The book is called The Nibble Theory and the Kernel of Power: A Book About Leadership, Self-Empowerment, and Personal Growth and you can read my first blog post about it, THE NIBBLE THEORY, A Big Little Book. (Actually, I’ll post links to ALL my blog posts about this amazing little book.)
Short version is (yeah, let’s see if Luann can do a short version….ha ha!), we are all circles, big and little. But ‘little’ doesn’t mean ‘less’, and ‘big’ doesn’t always mean ‘better’. Sometimes little circles are in the middle of astonishing growth. And sometimes circles, big and little, when intimidated by another circle whose potential is astonishing, will ‘nibble’ that other circle down to size. Take little bites out of it, so that circle will be smaller and less intimidating.
If you’ve ever received a back-handed compliment, a small put-down (or a major slap-down), anything that makes you feel embarrassed, diminished, less-than….you, my friend, have been nibbled.
We’ve experienced it, and it’s awful.
What’s even worse? When we find ourselves doing it.
A year or so ago, I discovered an Etsy shop called Loveroot. I fell in love with Nikki Zehler’s work, her wonderful designs, the extremely competent use of color, the eclectic nature of her materials. I bought several items from her shop. They were just as wonderful in person.
At some point, she messaged me, saying something to the effect of, “OMG, you’re THE Luann Udell, I’m so honored you like my work!”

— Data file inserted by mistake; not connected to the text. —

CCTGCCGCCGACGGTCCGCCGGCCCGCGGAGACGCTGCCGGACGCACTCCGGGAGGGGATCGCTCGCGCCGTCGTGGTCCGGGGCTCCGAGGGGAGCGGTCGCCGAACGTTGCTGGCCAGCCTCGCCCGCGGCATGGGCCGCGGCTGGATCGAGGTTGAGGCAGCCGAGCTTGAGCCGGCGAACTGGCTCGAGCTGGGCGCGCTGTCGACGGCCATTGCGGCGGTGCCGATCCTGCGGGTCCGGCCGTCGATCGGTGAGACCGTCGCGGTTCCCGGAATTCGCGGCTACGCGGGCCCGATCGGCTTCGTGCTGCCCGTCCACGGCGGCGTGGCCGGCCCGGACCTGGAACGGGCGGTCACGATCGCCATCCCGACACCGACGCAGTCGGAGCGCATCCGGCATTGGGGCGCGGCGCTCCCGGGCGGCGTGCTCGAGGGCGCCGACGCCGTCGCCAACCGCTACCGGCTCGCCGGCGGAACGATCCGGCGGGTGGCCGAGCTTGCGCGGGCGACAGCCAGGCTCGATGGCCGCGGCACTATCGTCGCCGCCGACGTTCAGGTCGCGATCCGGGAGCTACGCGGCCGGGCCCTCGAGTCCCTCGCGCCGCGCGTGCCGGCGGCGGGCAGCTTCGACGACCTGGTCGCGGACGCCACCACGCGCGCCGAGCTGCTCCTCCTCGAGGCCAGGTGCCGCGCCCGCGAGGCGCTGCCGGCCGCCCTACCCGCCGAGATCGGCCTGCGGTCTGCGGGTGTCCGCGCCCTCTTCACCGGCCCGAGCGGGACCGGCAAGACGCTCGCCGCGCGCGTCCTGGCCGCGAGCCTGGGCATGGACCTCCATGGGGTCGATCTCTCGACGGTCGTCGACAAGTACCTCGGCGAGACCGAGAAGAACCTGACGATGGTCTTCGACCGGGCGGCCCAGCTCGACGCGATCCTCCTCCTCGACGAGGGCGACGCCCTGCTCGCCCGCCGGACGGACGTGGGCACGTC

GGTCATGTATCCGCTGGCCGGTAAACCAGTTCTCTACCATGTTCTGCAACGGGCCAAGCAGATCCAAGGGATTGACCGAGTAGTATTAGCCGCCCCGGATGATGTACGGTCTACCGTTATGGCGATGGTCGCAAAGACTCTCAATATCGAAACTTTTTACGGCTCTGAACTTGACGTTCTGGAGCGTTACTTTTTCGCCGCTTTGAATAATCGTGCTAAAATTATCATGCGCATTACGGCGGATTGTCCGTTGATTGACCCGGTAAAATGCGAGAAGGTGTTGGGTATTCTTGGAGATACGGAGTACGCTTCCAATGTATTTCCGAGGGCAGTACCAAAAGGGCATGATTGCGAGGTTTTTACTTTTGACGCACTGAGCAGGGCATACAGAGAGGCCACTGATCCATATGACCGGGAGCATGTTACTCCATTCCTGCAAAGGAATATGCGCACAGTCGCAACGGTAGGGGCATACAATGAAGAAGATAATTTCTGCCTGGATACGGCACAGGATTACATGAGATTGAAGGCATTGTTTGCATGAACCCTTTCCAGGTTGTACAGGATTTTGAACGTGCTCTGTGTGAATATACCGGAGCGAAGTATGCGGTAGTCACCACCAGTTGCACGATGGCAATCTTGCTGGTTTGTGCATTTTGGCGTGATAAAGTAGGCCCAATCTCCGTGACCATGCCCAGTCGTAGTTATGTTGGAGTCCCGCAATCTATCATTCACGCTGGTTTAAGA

And I took my first nibble.
I told her one reason I felt so connected to her work was that it looked like what I might have made, if I hadn’t taken the path of making my own artifacts.
I felt uneasy, even as I wrote that. I wasn’t sure why. (I do now.) But worse, I did it again.
A few months ago, polymer artist/writer/teacher/curator Cynthia Tinapple featured Nikki’s work on her site.
And in the comment section, I thanked Cynthia for ‘helping’ Nikki get her work out there.
Do you see them? My nibbles?
First I implied, “I could do what you do, if I wanted to.” (For the record–I COULD NOT.)
I implied I was ‘better’, because I make my own artifacts. (For the record–SO DOES SHE. And when she does use components made by other very talented artists, she fully acknowledges them. She mixes it up, and makes what she needs when she can’t find it–like me.)
Then I implied that this talented artist needs the help of others to be successful with her art. (The only help a talented artist needs, is for people to buy the work and spread the word.)
Yes, I meant well. (But let’s be honest here–I envy this woman her talent.)
Yes, it’s human nature to be envious. (But we can choose not to act on it. And I did.)
Yes, we are all inspired by the beautiful work of others. (But we can simply acknowledge it, too. Not measure ourselves against it.)
Yes, we are all influenced by the work of others, the ones that are here now and the ones that have gone before us. (Prehistoric cave art. Can’t get much further away from our modern times, right?)
Bottom line: Sometimes when I am confronted by raw, wild, beautiful talent, I’m afraid. I’m afraid the world really is a finite pie, and if someone else gets a bigger piece, mine will be smaller.